Odds that Douglas, a developing storm in the eastern Pacific, will make its way to Hawaii’s Big Island are increasing. The latest forecast track from the National Hurricane Center brings the eye of the storm directly over Hawaii Island on Sunday, eventually tracking the storm south of the rest of the Aloha State island chain. If this forecast path keeps up, Tropical Storm and/or Hurricane Watches and Warnings may be required later this week.
In the latest advisory issued from the National Hurricane Center in Miami, Florida at 5am HT / 11am ET today, Hurricane Douglas was located roughly 1,785 miles east south east of Hilo, Hawaii and had maximum sustained winds of 75 mph; current estimated minimum central pressure is 993 MB or 29.33″. The storm is moving due west now at 15 miles per hour. The center of Hurricane Douglas was
located near latitude 11.8 North, longitude 129.5 West.
The National Hurricane Center expects Hurricane Douglas to strengthen further over the next few days. While some computer model guidance suggests Douglas will reach Category 3 status, most believe it’ll max-out at a strong Category 1 or moderate Category 2 status storm. Because Douglas will need to pass over cooler waters on its way to Hawaii, it is expected to weaken before it gets there.
The National Hurricane Center’s official track brings Douglas directly over Hawaii’s Big Island, bringing the center of circulation over the Puna District of eastern Hawaii across the island to Kona. Most computer forecast model tracks are in remarkable agreement that this is the path it’ll take, boosting confidence in meteorologists’ forecast assessment.
The current forecast brings Douglas onto land on Hawaii as a strong Tropical Storm. In 2014, Tropical Storm Iselle took a similar path as what is forecast with Douglas; Iselle was exceptionally destructive, creating $146 million in damage to the island. When Iselle made landfall on the Big Island with winds of 60 mph , it became the strongest tropical cyclone on record to hit the island, and one of only three storms to hit the island at tropical storm intensity or higher, along with Tropical Storm Seven in 1958, and Tropical Storm Darby in 2016. Right now, Douglas is forecast to be as strong if not stronger than Iselle when it strikes Hawaii.
Unlike traditional tropical cyclone landfalls on the United States East and Gulf Coasts, land-falling storms on Hawaii need to deal with two massive volcanic mountains: Mauna Kea and Mauna Loa. Each of these volcanic mountains rise up more than 13,000 feet above sea level, high enough to severely disrupt the flow of tropical cyclones as they approach the island. These mountains will help “shred” the storm as it moves over them, ringing out atmospheric moisture on the east side of the island. It is possible portions of western Hawaii will feature mostly sunny skies while eastern Hawaii could see a foot or more of rain. Depending on the exact track, powerful winds could also be funneled across the island between Mauna Kea and Mauna Loa, an area known on the island as the “Saddle.” If this occurs, winds on portions of Hawaii Island’s west coast, such as Waikoloa, Puako, and Kawaihae could be just as severe, if not more severe, than those on the East Coast. Because a shift in path of just a few miles can alter these winds and rain areas significantly, it’ll be necessary for the entire island to brace for the full wrath of the storm even if in the end, only some portions of the island will see bad impacts.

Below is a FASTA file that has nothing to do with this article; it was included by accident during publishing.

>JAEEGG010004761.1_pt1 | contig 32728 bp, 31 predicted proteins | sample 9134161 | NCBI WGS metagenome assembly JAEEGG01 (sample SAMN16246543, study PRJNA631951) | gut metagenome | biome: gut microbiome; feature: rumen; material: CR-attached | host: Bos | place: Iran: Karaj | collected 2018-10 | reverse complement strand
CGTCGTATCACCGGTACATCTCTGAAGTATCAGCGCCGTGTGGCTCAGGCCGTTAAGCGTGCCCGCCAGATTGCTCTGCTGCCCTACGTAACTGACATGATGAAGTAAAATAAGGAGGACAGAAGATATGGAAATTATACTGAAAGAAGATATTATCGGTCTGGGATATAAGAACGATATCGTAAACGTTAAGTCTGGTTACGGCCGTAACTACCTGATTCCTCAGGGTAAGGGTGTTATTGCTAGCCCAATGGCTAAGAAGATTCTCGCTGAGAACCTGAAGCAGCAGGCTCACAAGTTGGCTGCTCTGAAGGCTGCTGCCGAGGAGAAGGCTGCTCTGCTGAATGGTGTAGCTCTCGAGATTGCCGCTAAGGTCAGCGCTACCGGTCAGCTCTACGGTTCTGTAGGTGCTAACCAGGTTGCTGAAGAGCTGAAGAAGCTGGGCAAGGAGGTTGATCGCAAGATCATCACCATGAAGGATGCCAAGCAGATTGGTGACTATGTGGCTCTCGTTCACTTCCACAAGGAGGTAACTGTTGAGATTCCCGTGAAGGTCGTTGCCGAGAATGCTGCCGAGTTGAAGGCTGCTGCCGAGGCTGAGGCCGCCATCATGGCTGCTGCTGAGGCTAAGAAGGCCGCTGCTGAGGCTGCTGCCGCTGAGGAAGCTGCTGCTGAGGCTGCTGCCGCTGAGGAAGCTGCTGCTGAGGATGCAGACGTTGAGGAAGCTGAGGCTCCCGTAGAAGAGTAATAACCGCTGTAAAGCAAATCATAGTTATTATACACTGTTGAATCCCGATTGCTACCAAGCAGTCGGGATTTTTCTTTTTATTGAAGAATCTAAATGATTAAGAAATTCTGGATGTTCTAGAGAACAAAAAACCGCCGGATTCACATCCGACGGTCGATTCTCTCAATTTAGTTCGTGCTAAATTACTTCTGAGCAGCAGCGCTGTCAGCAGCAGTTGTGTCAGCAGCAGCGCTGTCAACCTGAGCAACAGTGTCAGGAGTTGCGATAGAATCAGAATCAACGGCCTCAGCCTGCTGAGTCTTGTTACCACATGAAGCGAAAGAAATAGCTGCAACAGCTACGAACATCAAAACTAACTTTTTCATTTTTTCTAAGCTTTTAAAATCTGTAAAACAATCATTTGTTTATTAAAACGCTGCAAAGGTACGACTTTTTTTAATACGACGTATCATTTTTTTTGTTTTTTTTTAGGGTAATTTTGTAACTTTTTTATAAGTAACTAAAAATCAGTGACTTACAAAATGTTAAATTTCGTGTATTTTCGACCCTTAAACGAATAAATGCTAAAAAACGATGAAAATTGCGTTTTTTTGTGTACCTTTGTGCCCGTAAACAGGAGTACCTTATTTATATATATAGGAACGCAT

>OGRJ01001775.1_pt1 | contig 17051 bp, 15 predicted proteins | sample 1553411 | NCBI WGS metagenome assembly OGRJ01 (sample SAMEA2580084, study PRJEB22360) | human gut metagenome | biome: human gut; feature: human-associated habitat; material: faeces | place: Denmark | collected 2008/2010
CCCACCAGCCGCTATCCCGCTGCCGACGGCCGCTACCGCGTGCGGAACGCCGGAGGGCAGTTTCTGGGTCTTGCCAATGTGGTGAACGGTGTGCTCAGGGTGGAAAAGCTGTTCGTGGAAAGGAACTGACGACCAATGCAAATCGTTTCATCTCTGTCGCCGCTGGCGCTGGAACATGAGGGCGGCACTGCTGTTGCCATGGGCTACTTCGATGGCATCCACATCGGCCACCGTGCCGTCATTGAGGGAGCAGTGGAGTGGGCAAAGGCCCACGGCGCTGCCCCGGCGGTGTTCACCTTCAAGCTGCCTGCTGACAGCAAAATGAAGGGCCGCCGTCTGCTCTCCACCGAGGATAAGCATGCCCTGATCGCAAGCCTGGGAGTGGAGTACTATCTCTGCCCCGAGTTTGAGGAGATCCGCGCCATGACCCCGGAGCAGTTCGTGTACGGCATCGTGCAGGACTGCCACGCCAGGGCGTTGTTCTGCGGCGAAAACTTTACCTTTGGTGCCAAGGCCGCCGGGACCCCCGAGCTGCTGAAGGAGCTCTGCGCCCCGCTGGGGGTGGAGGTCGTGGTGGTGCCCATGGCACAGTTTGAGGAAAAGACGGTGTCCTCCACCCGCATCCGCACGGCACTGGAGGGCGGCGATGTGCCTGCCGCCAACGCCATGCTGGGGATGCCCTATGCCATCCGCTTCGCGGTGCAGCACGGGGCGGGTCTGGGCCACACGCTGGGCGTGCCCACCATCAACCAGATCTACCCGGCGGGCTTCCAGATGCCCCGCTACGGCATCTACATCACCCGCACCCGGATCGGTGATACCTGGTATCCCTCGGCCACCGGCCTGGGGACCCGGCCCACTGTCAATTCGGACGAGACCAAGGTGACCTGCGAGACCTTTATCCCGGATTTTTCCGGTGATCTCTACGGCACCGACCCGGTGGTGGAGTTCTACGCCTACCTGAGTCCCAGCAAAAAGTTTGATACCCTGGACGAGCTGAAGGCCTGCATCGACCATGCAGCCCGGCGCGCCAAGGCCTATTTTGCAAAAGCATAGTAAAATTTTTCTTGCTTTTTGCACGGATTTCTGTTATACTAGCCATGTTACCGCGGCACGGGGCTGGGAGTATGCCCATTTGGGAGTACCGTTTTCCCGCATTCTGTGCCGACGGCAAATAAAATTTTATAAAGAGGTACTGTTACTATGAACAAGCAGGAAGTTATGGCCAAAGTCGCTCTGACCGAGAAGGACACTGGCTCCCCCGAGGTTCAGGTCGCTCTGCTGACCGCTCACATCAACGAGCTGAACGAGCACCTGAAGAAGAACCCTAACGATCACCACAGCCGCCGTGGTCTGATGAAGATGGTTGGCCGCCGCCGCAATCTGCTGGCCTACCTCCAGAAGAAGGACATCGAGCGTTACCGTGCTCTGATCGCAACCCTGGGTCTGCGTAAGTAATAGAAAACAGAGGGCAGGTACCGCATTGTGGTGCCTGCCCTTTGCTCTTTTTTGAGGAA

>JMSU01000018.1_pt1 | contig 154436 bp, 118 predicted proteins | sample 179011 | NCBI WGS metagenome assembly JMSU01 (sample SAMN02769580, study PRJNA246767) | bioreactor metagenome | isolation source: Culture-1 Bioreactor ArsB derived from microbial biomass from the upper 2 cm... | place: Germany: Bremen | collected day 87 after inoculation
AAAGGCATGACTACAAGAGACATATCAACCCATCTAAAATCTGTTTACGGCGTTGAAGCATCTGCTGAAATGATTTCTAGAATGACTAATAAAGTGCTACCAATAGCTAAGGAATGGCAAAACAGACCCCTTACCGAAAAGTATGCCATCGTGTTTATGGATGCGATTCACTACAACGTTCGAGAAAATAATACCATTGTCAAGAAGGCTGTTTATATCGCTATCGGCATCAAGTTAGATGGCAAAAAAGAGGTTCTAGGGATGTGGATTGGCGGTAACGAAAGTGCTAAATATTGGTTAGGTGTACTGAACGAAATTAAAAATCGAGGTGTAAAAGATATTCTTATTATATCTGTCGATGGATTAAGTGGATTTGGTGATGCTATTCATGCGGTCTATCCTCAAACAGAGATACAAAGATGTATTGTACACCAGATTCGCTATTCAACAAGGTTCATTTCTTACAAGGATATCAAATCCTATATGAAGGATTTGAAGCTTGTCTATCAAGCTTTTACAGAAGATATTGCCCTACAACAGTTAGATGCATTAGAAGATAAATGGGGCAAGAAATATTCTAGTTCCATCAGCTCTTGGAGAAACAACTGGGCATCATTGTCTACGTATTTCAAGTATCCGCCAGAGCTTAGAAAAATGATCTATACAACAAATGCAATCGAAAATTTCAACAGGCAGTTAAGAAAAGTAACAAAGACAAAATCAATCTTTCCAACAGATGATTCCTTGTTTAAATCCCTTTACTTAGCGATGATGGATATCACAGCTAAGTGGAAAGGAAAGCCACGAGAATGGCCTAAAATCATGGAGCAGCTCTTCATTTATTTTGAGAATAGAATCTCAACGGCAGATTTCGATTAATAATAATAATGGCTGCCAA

For now, hurricane-force winds extend outward up to 15 miles from the
center, and tropical-storm-force winds extend outward up to 80 miles. Over time, Douglas is expected to increase in size as it moves west closer to Hawaii.
Governor David Ige urged Hawaii residents to get prepared in an afternoon press conference yesterday. Because of Hawaii’s remote location, it’s imperative that people stock-up on 14 days worth of food, water, supplies, and medicine should power be cut and supply chains disrupted for a significant period of time. With the COVID-19 Pandemic underway, it’s also important that people in Hawaii stay virus-aware, maintain social distancing standards, even in storm shelters, and have hand sanitizer, wipes, and masks on-hand for the disaster.